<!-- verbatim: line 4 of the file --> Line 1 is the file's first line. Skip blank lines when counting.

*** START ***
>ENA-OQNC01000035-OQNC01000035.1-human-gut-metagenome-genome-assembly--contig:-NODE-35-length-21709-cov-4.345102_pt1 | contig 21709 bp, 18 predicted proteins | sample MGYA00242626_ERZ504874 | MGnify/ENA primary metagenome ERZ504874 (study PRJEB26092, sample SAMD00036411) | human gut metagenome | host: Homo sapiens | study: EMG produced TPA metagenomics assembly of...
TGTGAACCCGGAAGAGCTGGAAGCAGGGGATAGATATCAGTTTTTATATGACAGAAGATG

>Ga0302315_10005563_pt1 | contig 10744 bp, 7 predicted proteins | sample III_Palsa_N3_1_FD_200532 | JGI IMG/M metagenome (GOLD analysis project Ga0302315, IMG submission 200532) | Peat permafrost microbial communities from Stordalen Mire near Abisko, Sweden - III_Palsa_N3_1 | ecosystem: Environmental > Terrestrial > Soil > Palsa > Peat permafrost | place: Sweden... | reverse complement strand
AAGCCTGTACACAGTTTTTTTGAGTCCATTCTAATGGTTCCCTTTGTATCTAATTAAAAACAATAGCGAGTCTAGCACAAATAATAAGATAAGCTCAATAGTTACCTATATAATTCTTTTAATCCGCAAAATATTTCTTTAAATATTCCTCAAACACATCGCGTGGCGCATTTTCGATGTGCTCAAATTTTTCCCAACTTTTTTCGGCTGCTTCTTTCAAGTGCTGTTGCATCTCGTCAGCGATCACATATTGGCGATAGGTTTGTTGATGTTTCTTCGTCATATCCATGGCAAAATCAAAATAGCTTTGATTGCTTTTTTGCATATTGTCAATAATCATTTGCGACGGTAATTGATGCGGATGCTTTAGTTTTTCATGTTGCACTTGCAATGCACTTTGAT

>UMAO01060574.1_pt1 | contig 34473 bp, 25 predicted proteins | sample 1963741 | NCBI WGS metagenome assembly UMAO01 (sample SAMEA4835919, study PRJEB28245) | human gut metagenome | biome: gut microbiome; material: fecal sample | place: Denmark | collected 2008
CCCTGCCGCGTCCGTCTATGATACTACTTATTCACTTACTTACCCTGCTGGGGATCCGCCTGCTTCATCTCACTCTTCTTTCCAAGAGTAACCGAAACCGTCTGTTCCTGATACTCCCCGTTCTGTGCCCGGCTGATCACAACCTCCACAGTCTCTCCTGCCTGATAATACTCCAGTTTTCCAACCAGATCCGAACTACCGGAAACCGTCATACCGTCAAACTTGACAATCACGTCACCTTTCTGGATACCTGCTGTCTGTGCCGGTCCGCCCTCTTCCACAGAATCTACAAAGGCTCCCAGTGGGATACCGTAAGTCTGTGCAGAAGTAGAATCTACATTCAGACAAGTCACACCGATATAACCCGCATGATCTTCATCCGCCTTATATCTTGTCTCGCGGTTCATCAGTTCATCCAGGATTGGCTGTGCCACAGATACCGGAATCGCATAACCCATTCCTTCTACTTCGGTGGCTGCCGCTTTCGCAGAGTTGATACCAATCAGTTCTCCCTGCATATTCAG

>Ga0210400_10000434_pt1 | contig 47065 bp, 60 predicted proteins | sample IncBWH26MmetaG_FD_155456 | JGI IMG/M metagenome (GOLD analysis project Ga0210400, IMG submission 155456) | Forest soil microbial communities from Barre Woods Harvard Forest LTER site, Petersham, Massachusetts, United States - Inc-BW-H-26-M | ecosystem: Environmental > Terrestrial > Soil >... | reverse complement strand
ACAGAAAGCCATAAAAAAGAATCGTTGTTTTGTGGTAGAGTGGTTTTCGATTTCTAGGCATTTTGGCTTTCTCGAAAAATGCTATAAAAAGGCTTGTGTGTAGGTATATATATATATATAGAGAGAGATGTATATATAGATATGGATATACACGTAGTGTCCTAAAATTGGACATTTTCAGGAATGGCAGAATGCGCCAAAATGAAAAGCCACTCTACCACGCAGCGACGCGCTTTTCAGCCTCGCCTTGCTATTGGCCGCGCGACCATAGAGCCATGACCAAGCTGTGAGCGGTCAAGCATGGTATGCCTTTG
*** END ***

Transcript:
AAGCCTGTACACAGTTTTTTTGAGTCCATTCTAATGGTTCCCTTTGTATCTAATTAAAAACAATAGCGAGTCTAGCACAAATAATAAGATAAGCTCAATAGTTACCTATATAATTCTTTTAATCCGCAAAATATTTCTTTAAATATTCCTCAAACACATCGCGTGGCGCATTTTCGATGTGCTCAAATTTTTCCCAACTTTTTTCGGCTGCTTCTTTCAAGTGCTGTTGCATCTCGTCAGCGATCACATATTGGCGATAGGTTTGTTGATGTTTCTTCGTCATATCCATGGCAAAATCAAAATAGCTTTGATTGCTTTTTTGCATATTGTCAATAATCATTTGCGACGGTAATTGATGCGGATGCTTTAGTTTTTCATGTTGCACTTGCAATGCACTTTGAT